As Britain braces for its hottest day in history – with temperatures expected to reach as high as 43°C (109°F) tomorrow – the health of your phone is unlikely to be at the forefront of your mind.
But as the mercury rises, smartphone and tablet users may find that their devices stop working or switch off unexpectedly.
This is because the lithium-ion batteries used in most modern gadgets can be damaged by extreme temperatures, so manufacturers include built-in protections that may cause devices to shut down when they get too hot.
Apple, for example, warns that high-temperature conditions ‘may cause your device to change its behaviour to regulate its temperature’.
These changes could include charging slowing down or stopping, the display dimming or going black, signal weakening, performance slowing or camera flash being temporarily disabled.
If the device exceeds a certain temperature threshold, it will present a temperature warning screen, which will disable all functions apart from emergency calls.
‘To resume use of your device as quickly as possible, turn it off, move it to a cooler environment (away from direct sunlight), and allow it to cool down,’ said Apple.
As the mercury rises, smartphone and tablet users may find that their devices stop working or switch off unexpectedly
iPhone users will see a temperature warning screen if their device exceeds a certain temperature
Samsung, meanwhile, states that: ‘If your device is overheating it will display a notification indicating that it is getting hot. If your device is getting too hot it will shut itself down.’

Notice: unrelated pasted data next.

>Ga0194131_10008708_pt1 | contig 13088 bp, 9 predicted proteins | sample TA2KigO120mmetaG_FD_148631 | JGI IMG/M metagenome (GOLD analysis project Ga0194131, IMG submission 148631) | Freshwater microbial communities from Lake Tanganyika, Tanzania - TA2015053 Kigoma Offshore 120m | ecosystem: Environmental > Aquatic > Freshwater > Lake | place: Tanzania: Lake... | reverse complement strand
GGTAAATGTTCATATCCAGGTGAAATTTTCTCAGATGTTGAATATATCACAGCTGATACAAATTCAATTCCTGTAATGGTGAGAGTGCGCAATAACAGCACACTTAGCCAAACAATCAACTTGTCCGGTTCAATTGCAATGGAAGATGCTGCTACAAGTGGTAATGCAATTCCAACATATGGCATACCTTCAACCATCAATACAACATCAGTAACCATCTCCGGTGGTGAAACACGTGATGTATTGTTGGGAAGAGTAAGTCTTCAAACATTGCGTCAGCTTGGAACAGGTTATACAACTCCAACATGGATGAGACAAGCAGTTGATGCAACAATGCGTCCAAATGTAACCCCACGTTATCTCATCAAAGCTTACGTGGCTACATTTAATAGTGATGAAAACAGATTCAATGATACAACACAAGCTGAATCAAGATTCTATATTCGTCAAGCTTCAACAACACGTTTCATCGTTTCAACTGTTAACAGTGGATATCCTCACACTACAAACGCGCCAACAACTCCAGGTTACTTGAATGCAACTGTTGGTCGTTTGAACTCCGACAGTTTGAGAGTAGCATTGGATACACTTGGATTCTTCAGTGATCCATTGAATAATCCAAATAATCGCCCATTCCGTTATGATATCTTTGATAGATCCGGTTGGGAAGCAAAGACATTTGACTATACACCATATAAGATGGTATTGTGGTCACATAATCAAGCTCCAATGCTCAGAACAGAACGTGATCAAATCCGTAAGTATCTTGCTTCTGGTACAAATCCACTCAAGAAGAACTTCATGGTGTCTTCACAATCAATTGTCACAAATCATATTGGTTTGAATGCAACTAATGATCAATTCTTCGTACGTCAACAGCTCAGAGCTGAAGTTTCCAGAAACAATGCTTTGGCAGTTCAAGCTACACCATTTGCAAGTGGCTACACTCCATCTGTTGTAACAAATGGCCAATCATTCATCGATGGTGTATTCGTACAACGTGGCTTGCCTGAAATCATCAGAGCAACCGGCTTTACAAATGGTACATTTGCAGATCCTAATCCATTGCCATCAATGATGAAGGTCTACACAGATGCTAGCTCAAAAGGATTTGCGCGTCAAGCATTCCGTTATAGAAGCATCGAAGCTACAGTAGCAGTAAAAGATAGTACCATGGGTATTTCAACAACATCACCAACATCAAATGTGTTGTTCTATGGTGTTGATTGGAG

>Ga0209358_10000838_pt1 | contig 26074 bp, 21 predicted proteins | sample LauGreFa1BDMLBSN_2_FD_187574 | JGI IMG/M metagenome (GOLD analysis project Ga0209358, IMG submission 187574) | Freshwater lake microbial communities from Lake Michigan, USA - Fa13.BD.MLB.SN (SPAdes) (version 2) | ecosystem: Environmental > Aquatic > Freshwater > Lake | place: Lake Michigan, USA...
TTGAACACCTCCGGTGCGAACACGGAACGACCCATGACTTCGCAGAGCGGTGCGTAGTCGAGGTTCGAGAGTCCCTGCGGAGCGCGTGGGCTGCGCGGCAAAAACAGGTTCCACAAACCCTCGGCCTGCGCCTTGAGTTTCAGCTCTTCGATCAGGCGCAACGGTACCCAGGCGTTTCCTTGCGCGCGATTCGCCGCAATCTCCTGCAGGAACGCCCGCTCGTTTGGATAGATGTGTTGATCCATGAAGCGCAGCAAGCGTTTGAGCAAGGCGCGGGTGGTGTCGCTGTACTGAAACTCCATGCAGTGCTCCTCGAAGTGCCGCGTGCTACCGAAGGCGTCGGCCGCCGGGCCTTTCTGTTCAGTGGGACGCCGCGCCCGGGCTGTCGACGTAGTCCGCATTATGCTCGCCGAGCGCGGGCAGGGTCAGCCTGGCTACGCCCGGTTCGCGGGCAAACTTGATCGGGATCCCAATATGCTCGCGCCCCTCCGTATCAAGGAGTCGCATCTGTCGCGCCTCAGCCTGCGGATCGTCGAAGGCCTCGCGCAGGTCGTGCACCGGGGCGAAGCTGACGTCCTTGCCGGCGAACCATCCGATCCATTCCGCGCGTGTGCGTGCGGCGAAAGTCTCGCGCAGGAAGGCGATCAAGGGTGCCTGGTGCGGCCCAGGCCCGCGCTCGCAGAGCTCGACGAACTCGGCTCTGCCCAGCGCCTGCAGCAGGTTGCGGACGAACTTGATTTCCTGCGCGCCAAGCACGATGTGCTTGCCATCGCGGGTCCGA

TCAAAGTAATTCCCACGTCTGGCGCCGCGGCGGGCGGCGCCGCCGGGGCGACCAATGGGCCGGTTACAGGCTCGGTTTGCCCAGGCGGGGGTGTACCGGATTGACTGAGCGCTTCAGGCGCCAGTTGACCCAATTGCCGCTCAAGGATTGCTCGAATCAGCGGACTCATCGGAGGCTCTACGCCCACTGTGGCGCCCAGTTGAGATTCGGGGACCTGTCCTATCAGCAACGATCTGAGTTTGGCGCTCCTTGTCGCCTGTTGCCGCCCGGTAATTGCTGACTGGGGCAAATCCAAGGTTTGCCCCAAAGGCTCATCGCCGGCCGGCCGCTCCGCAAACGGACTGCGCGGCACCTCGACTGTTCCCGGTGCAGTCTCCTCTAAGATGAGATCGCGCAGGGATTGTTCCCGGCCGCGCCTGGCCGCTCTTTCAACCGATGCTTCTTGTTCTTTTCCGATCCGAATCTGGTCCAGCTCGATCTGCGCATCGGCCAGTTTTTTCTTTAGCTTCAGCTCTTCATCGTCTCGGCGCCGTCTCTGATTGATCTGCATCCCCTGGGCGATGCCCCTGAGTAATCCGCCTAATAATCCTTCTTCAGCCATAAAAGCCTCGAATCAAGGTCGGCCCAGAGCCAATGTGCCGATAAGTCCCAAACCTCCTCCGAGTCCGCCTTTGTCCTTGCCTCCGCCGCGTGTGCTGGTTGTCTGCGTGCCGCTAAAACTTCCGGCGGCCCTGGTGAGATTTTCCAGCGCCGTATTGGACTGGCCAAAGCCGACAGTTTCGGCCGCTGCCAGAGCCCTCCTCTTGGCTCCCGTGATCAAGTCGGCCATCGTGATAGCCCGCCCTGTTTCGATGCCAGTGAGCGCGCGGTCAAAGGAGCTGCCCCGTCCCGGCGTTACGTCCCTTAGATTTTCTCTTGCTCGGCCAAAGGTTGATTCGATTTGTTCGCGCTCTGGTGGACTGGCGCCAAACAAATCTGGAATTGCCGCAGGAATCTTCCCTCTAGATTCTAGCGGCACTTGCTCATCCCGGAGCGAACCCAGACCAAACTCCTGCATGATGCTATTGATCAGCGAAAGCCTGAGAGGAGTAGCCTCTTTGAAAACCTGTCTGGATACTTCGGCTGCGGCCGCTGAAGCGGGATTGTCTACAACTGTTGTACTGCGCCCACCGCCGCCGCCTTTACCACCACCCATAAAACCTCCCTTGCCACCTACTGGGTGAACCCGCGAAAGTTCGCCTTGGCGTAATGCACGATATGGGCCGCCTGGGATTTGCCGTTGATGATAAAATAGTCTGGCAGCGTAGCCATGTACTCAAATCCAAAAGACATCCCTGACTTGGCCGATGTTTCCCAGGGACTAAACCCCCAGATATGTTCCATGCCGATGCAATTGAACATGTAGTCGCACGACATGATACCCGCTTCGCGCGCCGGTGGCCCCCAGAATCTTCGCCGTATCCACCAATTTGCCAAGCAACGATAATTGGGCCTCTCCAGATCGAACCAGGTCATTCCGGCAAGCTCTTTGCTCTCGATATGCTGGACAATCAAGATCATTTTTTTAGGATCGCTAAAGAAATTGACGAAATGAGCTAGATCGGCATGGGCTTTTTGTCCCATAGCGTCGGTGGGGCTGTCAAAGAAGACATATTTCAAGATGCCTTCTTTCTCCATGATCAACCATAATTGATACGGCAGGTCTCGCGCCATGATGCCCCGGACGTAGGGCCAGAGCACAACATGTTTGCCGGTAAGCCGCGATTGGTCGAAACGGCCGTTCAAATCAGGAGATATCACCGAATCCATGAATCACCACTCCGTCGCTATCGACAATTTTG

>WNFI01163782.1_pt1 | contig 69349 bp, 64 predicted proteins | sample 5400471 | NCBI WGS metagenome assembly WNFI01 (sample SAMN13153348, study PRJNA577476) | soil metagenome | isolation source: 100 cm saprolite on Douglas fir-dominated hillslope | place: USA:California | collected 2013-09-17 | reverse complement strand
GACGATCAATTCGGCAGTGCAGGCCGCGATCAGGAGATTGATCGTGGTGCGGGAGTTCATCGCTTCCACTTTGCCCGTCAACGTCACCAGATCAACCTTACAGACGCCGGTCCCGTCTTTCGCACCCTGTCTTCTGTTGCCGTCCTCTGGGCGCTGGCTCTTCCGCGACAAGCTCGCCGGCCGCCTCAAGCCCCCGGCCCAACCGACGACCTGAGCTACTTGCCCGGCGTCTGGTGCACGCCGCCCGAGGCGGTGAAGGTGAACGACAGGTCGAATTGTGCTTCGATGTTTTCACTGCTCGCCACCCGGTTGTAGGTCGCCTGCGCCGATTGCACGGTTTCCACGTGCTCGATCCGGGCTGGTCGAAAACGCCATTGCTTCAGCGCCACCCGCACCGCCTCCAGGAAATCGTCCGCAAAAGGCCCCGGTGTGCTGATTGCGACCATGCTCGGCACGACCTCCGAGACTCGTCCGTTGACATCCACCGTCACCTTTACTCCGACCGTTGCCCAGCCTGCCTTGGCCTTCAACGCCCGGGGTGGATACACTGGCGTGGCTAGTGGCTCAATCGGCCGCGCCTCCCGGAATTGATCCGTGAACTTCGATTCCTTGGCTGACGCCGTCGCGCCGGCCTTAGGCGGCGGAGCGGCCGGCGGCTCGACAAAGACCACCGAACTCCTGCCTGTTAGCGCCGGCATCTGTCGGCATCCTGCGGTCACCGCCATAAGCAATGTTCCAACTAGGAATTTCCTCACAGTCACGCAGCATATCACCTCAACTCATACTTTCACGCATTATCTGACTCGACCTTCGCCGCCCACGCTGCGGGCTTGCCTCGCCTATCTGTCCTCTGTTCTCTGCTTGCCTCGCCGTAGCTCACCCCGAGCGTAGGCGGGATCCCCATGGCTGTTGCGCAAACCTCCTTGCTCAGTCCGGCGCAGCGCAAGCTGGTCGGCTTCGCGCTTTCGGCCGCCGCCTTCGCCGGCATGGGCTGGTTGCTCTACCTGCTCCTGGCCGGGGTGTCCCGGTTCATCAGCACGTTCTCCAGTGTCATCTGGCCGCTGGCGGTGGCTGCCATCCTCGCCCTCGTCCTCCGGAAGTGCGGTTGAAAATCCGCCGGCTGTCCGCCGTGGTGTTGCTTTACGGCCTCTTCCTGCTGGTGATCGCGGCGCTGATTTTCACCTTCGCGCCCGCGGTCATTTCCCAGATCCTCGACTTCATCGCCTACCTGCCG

While these measures are designed to protect the devices, Uswitch warns that excessive heat and direct sunlight can cause permanent damage to many gadgets.
And it’s not just mobile technology that’s at risk – routers, computers and consoles all require good ventilation to get rid of excess heat when in use.
‘As well as taking steps to keep ourselves cool and safe from extreme weather, it’s important to remember that not all tech can keep up in the heat,’ said Catherine Hiley, telecoms expert at Uswitch.com.
‘Most modern devices are built to withstand temperatures up to 35 degrees as long as they’re well ventilated – but unusually hot weather, or leaving a device in the sun, could mean those temperatures are quickly exceeded.’
Here, MailOnline has gathered advice from gadget experts Uswitch and So-Sure on how to keep your devices cool during the heatwave – and what not to do!
1. Remove the case
One quick way to reduce the risk of your phone overheating is to remove the case, as fitted covers retain warmth.
Just make sure you don’t drop it while you’re out in the sunshine, as you could end up with a cracked screen!
2. Keep it out of direct sunlight
Leaving your phone in direct sunlight can see its temperature rocket above safe levels, with Apple warning that iPhones operate best below 35°C (95°F).
If you’re outside, try to keep your phone hidden from direct sunlight and never leave it in a hot vehicle.
One quick way to reduce the risk of your phone overheating is to remove the case, as fitted covers retain warmth
If you’re outside, try to keep your phone hidden from direct sunlight and never leave it in a hot vehicle
3. Switch to ‘battery saver’ mode
If your phone is completing lots of tasks that it does not need to be doing, as well as running lots of apps you are not using, this can cause the phone to overheat.
Run a background refresh and close any unnecessary apps and, failing that, try putting the device into Battery Saver mode to conserve power. This will ensure it is not always working flat out and will help to stop overheating.